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Hiring Retail Manager

5 Helpful Tips For Recruiting a Retail Manager

By Alicia Beharry
Published on May 5, 2021

Due to the impact of the  COVID-19 pandemic, many retailers have suffered tremendously and some have had to lay off staff members. Now, with some signs of recovery being felt in the industry, it finally seems there is a light at the end of the tunnel.

If your retail business is experiencing an upswing, you may find yourself in a position of having to hire a retail manager as things are getting back to normal and getting increasingly busier.

Keep in mind, COVID-19 has altered a lot in the retail industry and you will want to make sure whoever you are hiring has the capabilities to really fulfill the job.

Here are five helpful tips to help you select the right person.

1) Do they have a sales mindset?

You will want to hire a retail manager who has the experience of running a store and managing a team. Ideally, someone who also thinks in terms of KPIs and tracking everything, from in-store sales to staff productivity. Your ideal retail manager should also be detail-oriented.

They should be able to memorise product information, be able to juggle different tasks without getting overwhelmed, and also have a good instinct on how to improve your store in order to influence your customers’ purchasing decisions. It is an incredible benefit if they have solutions or ideas to help your business improve customer retention and customer satisfaction.

Lastly, a retail manager that possesses some digital marketing experience in e-commerce, social media marketing, SEO and email marketing will be extremely instrumental to the success of your online store and your business’s growth. 

2) Are their “soft” skills up to standard?

Determining how your managerial candidates think will give you insight into whether or not they will excel in your retail manager position. It is a good idea to ask them for examples of particular situations or give a few examples of scenarios and have them answer to see how they would handle the situation.

If they will potentially be in the role of managing a large team, you will want to be certain they have the skills to do so. How do they deal with tricky personalities or challenging customers? Are they a good “people person”? Are they good at delegating various tasks to staff members? Are they kind to your other employees and offer advice or constructive criticism?

Are they more solutions-oriented rather than trying to put the blame on others when things don’t go as planned? These are some useful questions to keep in mind.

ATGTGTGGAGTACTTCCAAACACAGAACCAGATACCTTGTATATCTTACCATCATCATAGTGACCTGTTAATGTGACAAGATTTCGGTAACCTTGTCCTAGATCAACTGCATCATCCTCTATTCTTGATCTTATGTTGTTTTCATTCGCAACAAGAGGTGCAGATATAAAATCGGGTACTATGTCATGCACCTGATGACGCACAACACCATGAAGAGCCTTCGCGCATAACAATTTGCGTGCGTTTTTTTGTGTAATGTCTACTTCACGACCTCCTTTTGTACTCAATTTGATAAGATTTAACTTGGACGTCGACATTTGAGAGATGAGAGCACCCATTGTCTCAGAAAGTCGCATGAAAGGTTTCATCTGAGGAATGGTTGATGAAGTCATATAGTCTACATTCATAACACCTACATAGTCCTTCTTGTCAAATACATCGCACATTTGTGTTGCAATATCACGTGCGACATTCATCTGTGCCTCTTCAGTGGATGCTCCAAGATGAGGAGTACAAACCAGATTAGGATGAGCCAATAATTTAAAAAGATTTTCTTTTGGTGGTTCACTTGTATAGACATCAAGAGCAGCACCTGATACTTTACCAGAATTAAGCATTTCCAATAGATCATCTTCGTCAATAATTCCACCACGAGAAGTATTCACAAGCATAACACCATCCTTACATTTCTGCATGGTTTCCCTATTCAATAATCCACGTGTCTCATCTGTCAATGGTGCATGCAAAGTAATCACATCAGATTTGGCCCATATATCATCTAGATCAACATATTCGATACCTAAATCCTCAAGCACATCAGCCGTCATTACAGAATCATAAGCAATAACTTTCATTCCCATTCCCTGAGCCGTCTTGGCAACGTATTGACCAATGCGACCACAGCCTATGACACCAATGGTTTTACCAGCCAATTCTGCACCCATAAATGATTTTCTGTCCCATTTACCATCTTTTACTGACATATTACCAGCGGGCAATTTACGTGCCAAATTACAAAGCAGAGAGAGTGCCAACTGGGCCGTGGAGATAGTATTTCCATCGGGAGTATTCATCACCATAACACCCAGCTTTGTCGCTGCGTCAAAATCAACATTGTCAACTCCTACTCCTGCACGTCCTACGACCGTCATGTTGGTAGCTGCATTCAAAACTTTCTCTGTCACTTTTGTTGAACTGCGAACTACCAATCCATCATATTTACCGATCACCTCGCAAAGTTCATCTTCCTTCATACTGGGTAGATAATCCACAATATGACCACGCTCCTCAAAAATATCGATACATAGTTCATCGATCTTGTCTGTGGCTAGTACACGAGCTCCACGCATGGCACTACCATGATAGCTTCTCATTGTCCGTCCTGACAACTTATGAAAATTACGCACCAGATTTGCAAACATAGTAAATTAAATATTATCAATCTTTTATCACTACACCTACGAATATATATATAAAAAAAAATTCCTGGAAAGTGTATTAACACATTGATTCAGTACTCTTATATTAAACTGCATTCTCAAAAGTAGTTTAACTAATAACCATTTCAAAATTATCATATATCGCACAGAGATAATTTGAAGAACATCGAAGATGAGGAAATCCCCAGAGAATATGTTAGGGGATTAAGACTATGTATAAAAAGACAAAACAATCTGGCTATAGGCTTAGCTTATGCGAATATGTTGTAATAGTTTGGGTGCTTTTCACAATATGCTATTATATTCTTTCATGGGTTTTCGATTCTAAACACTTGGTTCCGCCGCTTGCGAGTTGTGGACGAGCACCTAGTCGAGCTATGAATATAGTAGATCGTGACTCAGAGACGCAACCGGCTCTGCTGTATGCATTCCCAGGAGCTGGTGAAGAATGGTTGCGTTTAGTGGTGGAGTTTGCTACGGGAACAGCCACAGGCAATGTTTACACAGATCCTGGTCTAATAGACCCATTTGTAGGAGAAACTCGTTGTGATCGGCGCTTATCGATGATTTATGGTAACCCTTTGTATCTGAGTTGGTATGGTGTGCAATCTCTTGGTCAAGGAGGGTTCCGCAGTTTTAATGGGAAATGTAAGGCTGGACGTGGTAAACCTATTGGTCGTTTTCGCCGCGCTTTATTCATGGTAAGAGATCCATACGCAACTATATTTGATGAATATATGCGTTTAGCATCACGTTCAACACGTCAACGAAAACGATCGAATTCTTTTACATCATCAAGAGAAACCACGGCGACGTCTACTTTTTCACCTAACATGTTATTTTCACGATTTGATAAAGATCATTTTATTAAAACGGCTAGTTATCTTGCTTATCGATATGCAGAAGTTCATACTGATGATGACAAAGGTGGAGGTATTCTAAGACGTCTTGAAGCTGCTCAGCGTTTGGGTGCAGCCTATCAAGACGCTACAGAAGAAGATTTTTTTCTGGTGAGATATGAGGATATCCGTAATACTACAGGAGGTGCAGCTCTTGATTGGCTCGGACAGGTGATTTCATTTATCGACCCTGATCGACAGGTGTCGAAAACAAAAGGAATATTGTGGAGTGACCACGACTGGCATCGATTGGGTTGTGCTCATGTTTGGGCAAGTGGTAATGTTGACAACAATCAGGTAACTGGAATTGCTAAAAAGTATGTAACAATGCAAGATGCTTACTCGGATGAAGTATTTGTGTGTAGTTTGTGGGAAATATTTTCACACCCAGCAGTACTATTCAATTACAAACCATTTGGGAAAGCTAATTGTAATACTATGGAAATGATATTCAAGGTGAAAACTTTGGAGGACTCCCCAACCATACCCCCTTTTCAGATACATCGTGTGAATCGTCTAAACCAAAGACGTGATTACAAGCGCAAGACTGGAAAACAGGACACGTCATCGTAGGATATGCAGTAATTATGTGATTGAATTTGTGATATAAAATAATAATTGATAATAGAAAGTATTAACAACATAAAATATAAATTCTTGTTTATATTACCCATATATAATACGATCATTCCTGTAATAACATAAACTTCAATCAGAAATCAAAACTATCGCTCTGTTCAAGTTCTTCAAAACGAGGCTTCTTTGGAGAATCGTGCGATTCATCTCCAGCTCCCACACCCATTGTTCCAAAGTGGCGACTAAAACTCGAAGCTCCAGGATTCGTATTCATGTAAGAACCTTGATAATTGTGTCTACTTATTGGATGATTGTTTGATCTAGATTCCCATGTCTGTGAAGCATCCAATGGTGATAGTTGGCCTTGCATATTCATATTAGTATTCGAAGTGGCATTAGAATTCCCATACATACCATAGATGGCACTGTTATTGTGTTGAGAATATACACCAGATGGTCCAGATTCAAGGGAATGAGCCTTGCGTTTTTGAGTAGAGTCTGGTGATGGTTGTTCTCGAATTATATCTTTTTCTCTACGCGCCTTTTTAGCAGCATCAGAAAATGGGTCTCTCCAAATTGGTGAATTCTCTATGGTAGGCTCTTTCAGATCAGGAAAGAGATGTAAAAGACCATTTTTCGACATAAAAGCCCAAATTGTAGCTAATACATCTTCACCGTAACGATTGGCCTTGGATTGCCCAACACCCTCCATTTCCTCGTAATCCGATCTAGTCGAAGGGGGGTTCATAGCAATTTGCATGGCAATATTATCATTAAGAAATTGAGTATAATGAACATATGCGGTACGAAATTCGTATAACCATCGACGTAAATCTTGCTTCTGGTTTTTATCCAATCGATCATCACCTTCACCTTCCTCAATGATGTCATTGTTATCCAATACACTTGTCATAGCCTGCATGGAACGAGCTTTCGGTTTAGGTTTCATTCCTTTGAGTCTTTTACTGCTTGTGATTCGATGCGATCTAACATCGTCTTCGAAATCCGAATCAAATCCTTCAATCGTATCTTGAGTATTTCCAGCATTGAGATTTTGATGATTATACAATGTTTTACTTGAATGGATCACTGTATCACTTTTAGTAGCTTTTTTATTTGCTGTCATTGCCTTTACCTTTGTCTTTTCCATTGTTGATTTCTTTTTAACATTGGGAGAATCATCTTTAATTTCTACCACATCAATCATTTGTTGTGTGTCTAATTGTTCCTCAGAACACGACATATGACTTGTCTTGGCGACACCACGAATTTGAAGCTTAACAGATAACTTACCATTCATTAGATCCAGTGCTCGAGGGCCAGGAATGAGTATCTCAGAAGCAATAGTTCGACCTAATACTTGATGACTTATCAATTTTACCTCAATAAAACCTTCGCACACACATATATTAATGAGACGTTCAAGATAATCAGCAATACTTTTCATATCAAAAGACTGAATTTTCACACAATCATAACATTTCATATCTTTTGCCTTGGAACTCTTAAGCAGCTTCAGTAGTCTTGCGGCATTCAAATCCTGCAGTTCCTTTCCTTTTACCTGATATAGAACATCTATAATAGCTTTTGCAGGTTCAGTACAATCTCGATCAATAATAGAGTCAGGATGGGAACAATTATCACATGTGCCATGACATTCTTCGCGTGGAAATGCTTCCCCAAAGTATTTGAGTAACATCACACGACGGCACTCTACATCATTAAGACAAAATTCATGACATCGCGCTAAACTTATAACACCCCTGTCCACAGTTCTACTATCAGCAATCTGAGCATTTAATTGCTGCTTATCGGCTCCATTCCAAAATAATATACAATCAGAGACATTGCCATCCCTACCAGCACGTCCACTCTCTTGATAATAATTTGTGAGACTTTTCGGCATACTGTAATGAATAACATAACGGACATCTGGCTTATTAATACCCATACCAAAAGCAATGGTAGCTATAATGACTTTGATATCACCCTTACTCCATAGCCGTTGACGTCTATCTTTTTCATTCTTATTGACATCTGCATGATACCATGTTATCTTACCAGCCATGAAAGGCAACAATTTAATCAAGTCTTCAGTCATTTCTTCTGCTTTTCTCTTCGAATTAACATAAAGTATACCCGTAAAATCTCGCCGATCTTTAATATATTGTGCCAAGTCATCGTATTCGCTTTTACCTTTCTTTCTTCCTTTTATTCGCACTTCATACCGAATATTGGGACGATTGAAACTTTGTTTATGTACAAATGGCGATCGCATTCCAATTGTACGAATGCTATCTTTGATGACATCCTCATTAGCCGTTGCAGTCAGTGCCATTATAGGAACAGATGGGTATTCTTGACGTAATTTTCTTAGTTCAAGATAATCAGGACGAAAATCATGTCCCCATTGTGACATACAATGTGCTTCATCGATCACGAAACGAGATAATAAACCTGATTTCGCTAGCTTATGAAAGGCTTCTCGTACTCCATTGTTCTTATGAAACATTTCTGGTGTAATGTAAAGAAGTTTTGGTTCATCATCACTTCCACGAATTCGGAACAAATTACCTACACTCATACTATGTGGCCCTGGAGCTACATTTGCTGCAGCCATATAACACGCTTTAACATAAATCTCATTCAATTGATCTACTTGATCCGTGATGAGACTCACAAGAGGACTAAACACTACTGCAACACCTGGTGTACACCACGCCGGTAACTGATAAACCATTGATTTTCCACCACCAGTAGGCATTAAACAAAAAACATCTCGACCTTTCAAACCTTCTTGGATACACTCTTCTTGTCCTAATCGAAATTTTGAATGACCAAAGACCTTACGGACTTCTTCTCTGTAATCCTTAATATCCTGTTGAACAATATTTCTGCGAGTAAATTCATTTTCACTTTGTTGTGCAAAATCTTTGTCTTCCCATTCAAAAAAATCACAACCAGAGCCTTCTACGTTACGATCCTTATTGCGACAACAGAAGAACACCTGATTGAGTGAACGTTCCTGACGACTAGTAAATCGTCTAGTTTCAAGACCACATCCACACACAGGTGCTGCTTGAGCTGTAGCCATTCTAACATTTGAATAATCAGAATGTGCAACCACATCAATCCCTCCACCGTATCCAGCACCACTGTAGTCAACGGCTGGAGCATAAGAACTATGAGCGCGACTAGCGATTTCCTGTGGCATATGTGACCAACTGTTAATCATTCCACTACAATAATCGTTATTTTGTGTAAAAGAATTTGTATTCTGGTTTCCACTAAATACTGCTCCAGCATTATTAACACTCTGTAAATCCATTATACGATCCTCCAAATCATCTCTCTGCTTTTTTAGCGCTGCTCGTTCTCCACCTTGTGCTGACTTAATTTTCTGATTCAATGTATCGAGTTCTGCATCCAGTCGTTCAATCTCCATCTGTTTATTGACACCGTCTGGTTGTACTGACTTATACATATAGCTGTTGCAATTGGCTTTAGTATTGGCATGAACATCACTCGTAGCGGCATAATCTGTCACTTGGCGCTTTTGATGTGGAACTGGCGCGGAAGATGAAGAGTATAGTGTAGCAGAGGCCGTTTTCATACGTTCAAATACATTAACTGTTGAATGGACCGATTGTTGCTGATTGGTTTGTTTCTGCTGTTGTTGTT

3) Are they good with technology (such as HR tools or Training tools)?

An LMS (learning management system) has never been more important in a post-pandemic world. You can provide your employee knowledge with online training courses, about the latest health and safety information and how it might impact their interactions with customers.

An RMS (retail management system) on the other hand, keeps your store organized, making it easier to quickly locate specific products and track inventory. It also enables staff to gather feedback from customers and may also help with the administering of rewards or loyalty programs. You want to make sure your retail manager is technical enough to navigate and utilize these systems. 

4) Are they familiar with COVID-19 protocols? 

The retail world has definitely changed a lot since the COVID-19 pandemic. You need to ensure your retail manager understands the significance of COVID-19 safety plans, registering the business as COVID safe and setting up QR codes.

Ask them what they would do in the event that there was a COVID case at your store, or if it needed to shut down. Determine if they are capable of coordinating curbside pick-ups, contact-less deliveries or any other options you may have to consider to keep your business running.

5) How do they act in an unconventional interview environment?

Traditional interviews are usually conducted in an office setting. If engaging in a second interview with your chosen candidates, try taking them onto the sales floor and see how they interact with your existing staff members and even customers. Do they smile? Are they pleasant and polite? Are they naturally engaging?

These are a couple of questions to keep in mind when evaluating the situation. Conducting role-play situations can also help you determine how people interact with others in typical sales-type encounters. It can be a valuable way in helping you decide if that hire is a good fit for your business. 

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